Figure 3. Phenylephrine dose-response relation measured in six dogs in the conscious state and during isoflurane anesthesia after beta-adrenoreceptor block with propranolol (PROP). Changes in the pulmonary vascular pressure gradient (pulmonary arterial pressure [PAP] left atrial pressure [LAP])(PAP-LAP) at left pulmonary blood flow (LQ) 80 ml *symbol* min sup -1 *symbol* kg sup -1 in response to the cumulative administration of phenylephrine are summarized. The magnitude of phenylephrine-induced pulmonary vasoconstriction (*P < 0.01) was similar in the conscious and isoflurane-anesthetized states.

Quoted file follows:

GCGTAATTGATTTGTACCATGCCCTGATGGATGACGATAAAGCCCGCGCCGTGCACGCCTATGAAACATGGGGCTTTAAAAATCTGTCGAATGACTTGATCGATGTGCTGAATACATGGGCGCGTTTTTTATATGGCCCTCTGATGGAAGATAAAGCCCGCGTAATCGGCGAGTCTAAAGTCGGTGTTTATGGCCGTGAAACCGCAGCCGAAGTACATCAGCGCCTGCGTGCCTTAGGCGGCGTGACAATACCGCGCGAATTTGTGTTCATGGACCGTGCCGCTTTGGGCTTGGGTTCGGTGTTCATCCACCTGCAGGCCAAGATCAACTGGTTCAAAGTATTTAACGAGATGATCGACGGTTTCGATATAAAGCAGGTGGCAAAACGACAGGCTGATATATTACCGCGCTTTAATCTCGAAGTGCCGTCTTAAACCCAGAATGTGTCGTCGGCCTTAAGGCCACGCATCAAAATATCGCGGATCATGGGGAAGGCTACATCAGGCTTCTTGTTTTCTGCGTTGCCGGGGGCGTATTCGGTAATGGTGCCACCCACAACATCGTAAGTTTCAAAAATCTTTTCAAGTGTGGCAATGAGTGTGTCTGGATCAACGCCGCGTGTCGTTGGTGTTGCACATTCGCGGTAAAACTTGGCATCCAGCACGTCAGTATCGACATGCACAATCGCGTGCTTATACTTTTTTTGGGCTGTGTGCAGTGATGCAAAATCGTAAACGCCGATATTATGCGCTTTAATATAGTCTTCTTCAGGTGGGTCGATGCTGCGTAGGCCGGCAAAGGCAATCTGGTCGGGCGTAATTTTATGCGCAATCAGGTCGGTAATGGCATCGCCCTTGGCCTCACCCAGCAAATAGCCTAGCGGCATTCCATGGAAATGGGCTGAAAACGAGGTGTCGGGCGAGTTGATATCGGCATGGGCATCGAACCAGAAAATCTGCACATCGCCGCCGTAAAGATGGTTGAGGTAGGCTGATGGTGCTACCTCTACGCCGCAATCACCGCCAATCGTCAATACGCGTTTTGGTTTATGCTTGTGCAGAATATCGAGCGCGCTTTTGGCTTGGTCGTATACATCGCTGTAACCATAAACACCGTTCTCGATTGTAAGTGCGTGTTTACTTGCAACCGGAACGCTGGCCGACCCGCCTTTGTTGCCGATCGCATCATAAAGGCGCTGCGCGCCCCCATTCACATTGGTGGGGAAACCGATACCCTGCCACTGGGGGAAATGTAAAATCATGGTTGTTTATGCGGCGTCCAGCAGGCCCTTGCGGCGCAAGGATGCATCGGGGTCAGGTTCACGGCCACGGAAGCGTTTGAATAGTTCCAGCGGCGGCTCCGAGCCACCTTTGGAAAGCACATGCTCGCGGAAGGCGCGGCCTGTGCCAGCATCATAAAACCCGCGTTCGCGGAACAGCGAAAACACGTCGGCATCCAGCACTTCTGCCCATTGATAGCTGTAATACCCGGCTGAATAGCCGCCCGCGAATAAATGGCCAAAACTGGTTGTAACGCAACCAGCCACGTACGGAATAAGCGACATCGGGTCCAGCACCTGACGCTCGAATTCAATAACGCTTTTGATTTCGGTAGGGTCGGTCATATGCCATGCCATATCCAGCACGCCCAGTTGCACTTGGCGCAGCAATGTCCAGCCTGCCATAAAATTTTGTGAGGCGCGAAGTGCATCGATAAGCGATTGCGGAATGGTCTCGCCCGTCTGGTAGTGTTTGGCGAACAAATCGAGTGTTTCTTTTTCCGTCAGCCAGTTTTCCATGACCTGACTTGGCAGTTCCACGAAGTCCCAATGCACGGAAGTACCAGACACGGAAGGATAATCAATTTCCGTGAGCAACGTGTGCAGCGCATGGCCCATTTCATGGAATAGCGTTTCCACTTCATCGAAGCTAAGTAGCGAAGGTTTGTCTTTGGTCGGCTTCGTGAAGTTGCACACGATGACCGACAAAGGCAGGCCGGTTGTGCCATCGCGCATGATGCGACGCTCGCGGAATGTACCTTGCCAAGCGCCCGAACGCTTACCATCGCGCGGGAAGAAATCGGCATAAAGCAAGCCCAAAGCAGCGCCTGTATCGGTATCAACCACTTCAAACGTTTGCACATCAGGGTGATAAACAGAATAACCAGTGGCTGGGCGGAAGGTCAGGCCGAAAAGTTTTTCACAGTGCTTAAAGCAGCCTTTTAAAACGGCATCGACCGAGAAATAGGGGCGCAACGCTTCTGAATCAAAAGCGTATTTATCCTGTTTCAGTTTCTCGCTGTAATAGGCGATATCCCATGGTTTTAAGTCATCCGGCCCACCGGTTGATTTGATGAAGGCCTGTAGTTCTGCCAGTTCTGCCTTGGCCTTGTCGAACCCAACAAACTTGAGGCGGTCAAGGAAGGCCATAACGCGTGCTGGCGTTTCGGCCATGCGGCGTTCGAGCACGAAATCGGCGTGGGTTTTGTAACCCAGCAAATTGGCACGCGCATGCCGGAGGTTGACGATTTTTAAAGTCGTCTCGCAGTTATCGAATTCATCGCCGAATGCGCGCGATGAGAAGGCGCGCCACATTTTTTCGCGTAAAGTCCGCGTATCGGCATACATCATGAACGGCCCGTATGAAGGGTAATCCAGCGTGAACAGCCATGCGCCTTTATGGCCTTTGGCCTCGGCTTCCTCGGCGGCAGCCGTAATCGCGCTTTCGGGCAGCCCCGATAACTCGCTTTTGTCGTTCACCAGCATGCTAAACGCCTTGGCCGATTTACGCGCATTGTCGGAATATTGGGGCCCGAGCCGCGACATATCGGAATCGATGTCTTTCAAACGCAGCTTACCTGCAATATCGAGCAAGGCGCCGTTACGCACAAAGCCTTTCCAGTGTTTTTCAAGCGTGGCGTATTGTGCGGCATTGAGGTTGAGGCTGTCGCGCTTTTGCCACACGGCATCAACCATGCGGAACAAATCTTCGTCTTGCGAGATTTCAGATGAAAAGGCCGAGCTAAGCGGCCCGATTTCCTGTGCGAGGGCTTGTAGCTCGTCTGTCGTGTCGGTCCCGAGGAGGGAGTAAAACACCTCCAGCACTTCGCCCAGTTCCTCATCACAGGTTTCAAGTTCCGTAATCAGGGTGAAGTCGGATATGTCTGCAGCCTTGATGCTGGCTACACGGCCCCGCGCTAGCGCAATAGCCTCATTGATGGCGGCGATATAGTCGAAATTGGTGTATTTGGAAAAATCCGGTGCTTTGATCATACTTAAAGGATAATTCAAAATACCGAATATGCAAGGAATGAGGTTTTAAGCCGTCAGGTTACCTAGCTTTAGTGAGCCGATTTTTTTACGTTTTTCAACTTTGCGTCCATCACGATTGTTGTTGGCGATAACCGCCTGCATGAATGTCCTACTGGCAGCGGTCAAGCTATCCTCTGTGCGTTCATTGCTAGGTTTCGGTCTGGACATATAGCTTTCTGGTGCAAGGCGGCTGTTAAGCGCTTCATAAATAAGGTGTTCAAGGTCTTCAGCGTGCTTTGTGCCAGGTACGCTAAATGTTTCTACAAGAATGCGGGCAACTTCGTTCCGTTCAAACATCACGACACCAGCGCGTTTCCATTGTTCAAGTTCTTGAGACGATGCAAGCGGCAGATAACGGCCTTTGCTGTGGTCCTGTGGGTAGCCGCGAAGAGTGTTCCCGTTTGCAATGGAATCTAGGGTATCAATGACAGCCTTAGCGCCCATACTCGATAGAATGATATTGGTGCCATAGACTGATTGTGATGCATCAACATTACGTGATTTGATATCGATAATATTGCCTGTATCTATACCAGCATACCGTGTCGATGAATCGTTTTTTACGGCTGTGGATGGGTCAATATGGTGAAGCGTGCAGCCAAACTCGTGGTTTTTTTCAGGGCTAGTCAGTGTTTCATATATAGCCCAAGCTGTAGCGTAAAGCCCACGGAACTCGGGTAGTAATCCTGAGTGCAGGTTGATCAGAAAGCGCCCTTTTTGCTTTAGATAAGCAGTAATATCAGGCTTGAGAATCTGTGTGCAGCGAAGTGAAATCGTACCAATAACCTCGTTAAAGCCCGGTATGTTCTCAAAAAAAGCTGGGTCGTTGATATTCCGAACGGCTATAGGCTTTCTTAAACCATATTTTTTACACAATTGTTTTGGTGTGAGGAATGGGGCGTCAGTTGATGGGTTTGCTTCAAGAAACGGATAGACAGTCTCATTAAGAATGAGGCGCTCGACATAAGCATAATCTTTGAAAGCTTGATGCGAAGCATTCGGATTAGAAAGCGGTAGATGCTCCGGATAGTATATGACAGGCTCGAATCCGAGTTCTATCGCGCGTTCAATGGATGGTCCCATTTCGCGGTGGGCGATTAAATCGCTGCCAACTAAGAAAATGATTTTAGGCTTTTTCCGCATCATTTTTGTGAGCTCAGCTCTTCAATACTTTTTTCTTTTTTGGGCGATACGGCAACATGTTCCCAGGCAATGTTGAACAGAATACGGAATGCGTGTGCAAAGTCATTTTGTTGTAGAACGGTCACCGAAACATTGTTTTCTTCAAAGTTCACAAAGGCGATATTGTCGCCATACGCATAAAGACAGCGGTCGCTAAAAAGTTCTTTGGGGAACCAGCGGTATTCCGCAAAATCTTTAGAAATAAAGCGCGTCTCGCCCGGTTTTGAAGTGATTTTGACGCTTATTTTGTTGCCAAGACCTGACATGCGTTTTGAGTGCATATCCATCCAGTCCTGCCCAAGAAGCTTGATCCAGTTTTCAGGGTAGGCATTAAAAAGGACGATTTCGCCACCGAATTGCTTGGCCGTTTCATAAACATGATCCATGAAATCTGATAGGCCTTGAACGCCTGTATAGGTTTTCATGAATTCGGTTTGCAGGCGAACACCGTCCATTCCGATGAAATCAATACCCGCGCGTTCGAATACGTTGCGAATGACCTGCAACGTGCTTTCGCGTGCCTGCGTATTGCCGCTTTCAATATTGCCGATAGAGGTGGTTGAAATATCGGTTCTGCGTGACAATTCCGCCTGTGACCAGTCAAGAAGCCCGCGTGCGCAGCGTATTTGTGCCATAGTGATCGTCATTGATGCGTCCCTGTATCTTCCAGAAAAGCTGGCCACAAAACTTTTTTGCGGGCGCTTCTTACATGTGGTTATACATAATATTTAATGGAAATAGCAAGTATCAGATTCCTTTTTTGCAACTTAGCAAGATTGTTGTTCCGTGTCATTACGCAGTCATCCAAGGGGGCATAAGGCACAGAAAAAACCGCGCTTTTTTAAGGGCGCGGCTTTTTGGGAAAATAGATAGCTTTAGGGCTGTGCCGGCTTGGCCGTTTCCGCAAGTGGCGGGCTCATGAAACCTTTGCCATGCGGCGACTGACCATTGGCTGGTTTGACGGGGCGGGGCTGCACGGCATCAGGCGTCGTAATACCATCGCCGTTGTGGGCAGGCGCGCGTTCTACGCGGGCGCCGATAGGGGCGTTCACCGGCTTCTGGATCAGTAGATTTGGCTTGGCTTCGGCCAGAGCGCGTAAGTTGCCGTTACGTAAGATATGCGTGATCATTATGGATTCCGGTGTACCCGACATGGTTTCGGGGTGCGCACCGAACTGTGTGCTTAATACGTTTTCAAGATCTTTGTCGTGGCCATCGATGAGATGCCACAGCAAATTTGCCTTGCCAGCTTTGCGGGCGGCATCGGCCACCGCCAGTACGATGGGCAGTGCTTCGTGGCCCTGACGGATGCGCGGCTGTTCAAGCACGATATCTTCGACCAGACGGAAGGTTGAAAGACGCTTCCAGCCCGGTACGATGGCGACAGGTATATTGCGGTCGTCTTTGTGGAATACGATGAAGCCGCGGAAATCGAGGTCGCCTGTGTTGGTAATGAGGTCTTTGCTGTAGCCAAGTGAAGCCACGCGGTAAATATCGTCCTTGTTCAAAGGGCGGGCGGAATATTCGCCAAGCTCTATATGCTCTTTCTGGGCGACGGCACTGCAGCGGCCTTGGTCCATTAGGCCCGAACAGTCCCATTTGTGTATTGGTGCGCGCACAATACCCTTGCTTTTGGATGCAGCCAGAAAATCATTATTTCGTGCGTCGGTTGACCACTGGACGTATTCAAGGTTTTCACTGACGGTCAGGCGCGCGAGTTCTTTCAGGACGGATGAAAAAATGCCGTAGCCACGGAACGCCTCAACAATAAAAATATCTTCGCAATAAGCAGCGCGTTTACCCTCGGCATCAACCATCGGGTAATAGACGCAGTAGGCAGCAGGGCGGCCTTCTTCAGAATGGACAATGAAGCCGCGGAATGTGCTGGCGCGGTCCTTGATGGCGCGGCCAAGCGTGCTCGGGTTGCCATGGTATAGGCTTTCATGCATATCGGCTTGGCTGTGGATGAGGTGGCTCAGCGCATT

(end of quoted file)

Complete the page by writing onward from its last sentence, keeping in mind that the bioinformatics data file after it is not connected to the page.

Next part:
×
Propranolol had no effect on steady state hemodynamics (Table 2). Phenylephrine increased SAP, PAP, and LAP and decreased LQ and HR in both the conscious state and during isoflurane anesthesia (Table 2). Propranolol decreased mixed venous oxygen tension and SO2in the conscious state (Table 2). Phenylephrine decreased mixed venous pH and SO2and increased carbon dioxide tension in both the conscious and isoflurane-anesthetized states (Table 2).
Table 2. Steady State Hemodynamics and Blood Gases: Sympathetic alpha-Adrenoreceptor Activation
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Table 2. Steady State Hemodynamics and Blood Gases: Sympathetic alpha-Adrenoreceptor Activation
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Protocol 3: Effect of Isoflurane Anesthesia on Sympathetic beta-Adrenoreceptor-Mediated Pulmonary Vasodilation